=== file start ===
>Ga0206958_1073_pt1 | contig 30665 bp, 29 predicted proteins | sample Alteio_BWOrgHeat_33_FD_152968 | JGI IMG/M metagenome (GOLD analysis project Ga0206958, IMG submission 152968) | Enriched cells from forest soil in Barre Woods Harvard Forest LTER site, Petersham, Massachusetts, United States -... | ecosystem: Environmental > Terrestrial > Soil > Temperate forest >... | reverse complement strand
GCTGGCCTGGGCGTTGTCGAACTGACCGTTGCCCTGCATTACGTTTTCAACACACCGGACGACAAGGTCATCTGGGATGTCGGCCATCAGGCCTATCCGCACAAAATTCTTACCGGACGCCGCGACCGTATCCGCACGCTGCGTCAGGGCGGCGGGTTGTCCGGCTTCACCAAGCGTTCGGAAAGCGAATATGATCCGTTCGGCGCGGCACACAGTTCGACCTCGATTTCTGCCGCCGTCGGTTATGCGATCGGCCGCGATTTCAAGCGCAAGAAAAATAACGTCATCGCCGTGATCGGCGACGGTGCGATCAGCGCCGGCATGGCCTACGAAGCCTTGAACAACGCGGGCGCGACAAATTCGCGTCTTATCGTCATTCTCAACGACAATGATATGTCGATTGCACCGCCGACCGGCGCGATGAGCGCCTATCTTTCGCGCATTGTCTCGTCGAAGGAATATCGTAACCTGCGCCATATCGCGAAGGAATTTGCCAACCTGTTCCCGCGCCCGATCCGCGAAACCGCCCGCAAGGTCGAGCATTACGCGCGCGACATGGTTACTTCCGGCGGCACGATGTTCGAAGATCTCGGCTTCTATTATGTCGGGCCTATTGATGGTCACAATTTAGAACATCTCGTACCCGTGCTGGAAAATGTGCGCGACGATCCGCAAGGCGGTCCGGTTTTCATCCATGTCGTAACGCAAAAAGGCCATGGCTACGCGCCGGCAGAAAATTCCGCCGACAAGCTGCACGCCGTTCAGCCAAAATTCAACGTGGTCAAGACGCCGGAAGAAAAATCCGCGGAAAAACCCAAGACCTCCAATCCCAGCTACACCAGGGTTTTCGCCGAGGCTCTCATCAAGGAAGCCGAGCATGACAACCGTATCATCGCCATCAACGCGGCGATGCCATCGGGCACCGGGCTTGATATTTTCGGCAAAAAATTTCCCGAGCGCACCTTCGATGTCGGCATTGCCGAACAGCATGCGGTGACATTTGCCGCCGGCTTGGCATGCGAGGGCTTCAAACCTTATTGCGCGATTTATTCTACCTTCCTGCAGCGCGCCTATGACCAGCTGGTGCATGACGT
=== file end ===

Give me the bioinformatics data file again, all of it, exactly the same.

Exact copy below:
>Ga0206958_1073_pt1 | contig 30665 bp, 29 predicted proteins | sample Alteio_BWOrgHeat_33_FD_152968 | JGI IMG/M metagenome (GOLD analysis project Ga0206958, IMG submission 152968) | Enriched cells from forest soil in Barre Woods Harvard Forest LTER site, Petersham, Massachusetts, United States -... | ecosystem: Environmental > Terrestrial > Soil > Temperate forest >... | reverse complement strand
GCTGGCCTGGGCGTTGTCGAACTGACCGTTGCCCTGCATTACGTTTTCAACACACCGGACGACAAGGTCATCTGGGATGTCGGCCATCAGGCCTATCCGCACAAAATTCTTACCGGACGCCGCGACCGTATCCGCACGCTGCGTCAGGGCGGCGGGTTGTCCGGCTTCACCAAGCGTTCGGAAAGCGAATATGATCCGTTCGGCGCGGCACACAGTTCGACCTCGATTTCTGCCGCCGTCGGTTATGCGATCGGCCGCGATTTCAAGCGCAAGAAAAATAACGTCATCGCCGTGATCGGCGACGGTGCGATCAGCGCCGGCATGGCCTACGAAGCCTTGAACAACGCGGGCGCGACAAATTCGCGTCTTATCGTCATTCTCAACGACAATGATATGTCGATTGCACCGCCGACCGGCGCGATGAGCGCCTATCTTTCGCGCATTGTCTCGTCGAAGGAATATCGTAACCTGCGCCATATCGCGAAGGAATTTGCCAACCTGTTCCCGCGCCCGATCCGCGAAACCGCCCGCAAGGTCGAGCATTACGCGCGCGACATGGTTACTTCCGGCGGCACGATGTTCGAAGATCTCGGCTTCTATTATGTCGGGCCTATTGATGGTCACAATTTAGAACATCTCGTACCCGTGCTGGAAAATGTGCGCGACGATCCGCAAGGCGGTCCGGTTTTCATCCATGTCGTAACGCAAAAAGGCCATGGCTACGCGCCGGCAGAAAATTCCGCCGACAAGCTGCACGCCGTTCAGCCAAAATTCAACGTGGTCAAGACGCCGGAAGAAAAATCCGCGGAAAAACCCAAGACCTCCAATCCCAGCTACACCAGGGTTTTCGCCGAGGCTCTCATCAAGGAAGCCGAGCATGACAACCGTATCATCGCCATCAACGCGGCGATGCCATCGGGCACCGGGCTTGATATTTTCGGCAAAAAATTTCCCGAGCGCACCTTCGATGTCGGCATTGCCGAACAGCATGCGGTGACATTTGCCGCCGGCTTGGCATGCGAGGGCTTCAAACCTTATTGCGCGATTTATTCTACCTTCCTGCAGCGCGCCTATGACCAGCTGGTGCATGACGT